Healthcare News & Insights

What’s the OCR planning for hospitals in 2015?

Finally, some good news for hospitals worried about new HIPAA audits and enforcement from the Department of Health and Human Services. 

185775312Hospital leaders will be happy to know they still have time to address any lingering problems affecting their HIPAA compliance, reports Healthcare Info Security.

The Department of Health and Human Services’ Office for Civil Rights (OCR) is still developing several new rules and protocols for 2015 — including the protocol for the next round of HIPAA audits.

Indefinitely delay

The OCR uses the audits to identify best practices for addressing privacy and security risks, improve industry compliance and find which areas of the industry need further OCR outreach and assistance. At the beginning of 2014, the OCR had promised that Phase 2 of HIPAA audits would come some time in the fall, and would include providers’ business associates for the first time ever.

However, the OCR decided to delay the audits in September in order to develop and implement new technology, which would automate and streamline the process of collecting audit-related documents and data.

And recently, OCR Director Jocelyn Samuels revealed that the agency is still in the middle of developing Phase 2. She also declined to offer any new timeline for when providers could expect the audits to return.

Coming down the pipeline

Samuels also mentioned the OCR has other HIPAA-related enforcement activities planned for 2015. Particularly, the OCR will continue to look for “high impact” cases that can send strong messages to the rest of the industry about compliance.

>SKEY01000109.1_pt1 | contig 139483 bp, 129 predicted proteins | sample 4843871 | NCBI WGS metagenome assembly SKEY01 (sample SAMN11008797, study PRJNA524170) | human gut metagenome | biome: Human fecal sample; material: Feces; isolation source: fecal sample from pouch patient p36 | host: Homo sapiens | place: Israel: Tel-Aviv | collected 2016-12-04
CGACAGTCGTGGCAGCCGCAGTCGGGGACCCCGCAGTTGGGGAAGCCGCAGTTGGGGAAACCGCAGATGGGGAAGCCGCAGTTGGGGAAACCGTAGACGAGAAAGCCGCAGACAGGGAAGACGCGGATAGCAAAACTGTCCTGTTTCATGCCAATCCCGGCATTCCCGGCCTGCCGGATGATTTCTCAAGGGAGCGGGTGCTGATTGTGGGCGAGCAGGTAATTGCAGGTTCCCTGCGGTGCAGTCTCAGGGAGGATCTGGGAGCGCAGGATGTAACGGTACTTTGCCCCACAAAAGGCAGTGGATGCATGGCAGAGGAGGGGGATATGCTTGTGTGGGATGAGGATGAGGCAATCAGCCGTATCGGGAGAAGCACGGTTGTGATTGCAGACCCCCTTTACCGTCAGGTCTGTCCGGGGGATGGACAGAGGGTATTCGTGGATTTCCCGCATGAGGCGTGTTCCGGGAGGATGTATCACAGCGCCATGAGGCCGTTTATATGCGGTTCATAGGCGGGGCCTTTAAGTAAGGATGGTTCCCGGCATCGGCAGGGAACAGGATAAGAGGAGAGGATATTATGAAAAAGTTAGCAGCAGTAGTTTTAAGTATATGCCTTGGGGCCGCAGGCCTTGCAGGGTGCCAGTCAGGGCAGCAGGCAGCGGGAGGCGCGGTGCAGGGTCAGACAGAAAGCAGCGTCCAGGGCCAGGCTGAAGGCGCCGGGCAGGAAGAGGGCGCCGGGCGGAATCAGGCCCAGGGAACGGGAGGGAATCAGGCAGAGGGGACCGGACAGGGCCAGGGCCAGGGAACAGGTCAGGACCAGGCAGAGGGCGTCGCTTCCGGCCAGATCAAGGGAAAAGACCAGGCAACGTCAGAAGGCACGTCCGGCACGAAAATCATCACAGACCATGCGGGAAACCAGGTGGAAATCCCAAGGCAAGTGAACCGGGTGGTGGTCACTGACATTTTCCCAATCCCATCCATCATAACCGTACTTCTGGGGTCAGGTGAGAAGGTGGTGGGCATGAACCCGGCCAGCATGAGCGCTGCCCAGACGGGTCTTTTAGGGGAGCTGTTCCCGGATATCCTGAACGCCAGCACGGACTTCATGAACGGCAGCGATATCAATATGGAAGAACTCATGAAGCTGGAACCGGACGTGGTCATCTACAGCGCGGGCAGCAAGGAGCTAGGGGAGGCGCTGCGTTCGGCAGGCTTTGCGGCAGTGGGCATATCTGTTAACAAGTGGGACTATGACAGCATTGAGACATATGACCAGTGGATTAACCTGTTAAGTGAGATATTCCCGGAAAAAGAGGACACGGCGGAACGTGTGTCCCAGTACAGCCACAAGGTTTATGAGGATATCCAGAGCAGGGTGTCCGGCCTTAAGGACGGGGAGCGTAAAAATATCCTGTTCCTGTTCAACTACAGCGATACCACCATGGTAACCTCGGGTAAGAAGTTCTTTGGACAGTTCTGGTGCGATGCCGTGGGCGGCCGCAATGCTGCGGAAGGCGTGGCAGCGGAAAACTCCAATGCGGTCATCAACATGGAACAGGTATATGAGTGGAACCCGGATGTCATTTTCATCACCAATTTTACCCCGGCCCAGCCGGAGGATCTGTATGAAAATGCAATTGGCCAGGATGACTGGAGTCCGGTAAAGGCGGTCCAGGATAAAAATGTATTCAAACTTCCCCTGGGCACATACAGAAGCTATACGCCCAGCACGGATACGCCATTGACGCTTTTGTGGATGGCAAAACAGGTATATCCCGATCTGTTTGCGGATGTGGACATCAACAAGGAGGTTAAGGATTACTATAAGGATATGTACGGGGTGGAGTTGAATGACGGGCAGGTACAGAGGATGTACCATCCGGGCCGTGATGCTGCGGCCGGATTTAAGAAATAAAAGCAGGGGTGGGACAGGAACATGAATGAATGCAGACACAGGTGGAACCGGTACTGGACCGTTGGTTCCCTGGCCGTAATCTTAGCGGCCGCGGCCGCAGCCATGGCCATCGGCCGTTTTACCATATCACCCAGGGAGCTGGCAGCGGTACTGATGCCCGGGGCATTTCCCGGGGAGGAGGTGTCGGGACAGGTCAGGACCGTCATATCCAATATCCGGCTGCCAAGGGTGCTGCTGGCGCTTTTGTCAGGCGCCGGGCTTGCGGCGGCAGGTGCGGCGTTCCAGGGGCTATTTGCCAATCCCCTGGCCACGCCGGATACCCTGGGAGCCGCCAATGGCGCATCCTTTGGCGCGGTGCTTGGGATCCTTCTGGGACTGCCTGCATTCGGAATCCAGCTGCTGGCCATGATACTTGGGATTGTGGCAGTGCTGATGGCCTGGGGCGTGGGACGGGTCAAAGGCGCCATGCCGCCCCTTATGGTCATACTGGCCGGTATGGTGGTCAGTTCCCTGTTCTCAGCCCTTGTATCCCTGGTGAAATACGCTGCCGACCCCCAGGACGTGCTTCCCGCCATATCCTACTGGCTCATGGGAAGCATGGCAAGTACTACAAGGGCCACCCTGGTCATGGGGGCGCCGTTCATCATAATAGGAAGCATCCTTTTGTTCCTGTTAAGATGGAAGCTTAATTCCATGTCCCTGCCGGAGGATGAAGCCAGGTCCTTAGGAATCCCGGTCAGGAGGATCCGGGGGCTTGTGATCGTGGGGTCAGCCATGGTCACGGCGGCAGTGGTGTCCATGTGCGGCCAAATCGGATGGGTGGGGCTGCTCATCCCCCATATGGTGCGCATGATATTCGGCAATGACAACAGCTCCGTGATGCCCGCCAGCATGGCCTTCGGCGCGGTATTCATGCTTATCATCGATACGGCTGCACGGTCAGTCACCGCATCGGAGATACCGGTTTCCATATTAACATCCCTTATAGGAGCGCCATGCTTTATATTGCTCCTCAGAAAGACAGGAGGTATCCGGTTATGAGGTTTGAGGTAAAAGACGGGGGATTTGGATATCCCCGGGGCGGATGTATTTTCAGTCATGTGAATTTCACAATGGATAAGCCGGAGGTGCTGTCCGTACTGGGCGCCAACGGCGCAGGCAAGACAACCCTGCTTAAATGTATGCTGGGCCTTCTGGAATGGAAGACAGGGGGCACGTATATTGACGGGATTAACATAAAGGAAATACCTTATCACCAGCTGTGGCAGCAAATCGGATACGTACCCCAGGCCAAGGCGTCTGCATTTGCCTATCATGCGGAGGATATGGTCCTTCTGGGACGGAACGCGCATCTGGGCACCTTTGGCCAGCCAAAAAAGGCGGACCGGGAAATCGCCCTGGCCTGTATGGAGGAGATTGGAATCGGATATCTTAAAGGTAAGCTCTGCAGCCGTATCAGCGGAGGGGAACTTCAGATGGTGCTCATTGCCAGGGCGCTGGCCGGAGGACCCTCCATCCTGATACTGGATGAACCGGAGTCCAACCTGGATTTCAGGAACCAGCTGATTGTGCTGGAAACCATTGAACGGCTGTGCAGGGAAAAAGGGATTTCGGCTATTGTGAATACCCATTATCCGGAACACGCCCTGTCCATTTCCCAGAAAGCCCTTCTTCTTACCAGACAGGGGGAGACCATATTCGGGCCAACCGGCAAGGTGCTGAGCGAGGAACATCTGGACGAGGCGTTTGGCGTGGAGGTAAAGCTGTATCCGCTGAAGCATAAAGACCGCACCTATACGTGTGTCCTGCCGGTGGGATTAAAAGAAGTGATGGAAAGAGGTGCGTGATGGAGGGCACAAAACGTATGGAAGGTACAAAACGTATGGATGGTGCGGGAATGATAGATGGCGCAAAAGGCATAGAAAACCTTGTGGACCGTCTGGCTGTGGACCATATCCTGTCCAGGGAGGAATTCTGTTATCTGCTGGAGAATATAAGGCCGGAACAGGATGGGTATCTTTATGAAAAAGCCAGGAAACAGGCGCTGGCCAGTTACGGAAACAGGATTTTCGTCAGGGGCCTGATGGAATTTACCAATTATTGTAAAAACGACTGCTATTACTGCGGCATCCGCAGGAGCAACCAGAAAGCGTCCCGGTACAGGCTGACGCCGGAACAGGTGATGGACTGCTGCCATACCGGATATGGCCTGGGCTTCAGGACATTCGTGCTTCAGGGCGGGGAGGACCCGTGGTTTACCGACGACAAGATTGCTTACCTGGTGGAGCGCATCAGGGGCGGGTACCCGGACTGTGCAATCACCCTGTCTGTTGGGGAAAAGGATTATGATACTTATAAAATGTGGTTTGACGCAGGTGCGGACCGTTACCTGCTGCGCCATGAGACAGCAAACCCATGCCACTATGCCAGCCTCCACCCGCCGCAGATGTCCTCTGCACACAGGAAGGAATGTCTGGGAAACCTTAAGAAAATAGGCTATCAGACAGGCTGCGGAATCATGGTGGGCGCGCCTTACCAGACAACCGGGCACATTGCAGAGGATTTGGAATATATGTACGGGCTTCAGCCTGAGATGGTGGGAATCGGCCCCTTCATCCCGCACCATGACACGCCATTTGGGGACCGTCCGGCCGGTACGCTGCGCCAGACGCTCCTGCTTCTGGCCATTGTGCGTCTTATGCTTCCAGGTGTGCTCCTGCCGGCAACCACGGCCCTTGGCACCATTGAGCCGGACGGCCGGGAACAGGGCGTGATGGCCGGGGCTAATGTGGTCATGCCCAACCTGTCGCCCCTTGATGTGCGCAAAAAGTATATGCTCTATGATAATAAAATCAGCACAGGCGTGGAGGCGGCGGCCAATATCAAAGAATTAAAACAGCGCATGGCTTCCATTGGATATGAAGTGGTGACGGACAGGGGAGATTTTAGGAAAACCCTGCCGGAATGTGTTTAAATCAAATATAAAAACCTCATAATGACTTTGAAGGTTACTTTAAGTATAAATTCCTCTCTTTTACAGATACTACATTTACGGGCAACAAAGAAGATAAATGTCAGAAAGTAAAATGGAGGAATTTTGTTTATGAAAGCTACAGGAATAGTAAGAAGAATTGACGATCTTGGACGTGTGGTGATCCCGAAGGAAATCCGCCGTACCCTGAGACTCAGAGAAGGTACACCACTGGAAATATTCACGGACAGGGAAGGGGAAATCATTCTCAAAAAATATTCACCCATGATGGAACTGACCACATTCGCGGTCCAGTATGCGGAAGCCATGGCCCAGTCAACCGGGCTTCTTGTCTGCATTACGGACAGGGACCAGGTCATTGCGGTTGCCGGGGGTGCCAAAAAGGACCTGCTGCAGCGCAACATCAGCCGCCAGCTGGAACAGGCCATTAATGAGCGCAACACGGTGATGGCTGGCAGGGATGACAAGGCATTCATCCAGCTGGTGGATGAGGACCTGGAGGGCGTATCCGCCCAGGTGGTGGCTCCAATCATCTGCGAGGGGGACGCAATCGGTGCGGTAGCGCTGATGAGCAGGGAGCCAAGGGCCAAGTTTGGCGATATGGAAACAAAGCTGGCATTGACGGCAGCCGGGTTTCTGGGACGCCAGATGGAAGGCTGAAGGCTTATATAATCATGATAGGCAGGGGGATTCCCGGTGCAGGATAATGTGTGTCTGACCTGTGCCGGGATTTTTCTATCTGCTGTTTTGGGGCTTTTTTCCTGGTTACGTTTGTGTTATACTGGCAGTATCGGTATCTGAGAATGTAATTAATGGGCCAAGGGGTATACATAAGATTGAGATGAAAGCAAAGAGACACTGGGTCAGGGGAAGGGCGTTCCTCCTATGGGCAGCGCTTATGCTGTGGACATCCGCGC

“These types of cases can include the lack of comprehensive risk analysis and risk management practices, ignoring identified threats and hazards to systems containing electronic protected health information, and insufficient policies and procedures, and training of workforce members,” Samuels said.

The agency also is proposing a rule which would develop a methodology for breaking up monetary settlements and fines so that a percentage goes to any individuals affected by breaches. This rule may affect how much the OCR doles out in penalties and settlements for violations, especially since some experts have hypothesized that the price tag for HIPAA violations will continue to grow.

OCR’s silver lining

The good news is the OCR also plans to help providers in 2015 by releasing policy clarification and guidance on a variety of topics, such as cloud computing and storage. It will also give more insight into the “minimum necessary” rule, which states that protected health information should be used  or disclosed if necessary to perform a particular service.

With HIPAA audits being delayed indefinitely, hospital leaders should take advantage and use the time to prepare their facilities.

Consider building compliance teams that can research and address potential security risks in your facility’s operations. Additionally, you’ll as want to take some time to grill your business associates about their compliance efforts. If you find that one of your vendors hasn’t been regularly keeping track of compliance criteria, you may have time to find a business associate who does.

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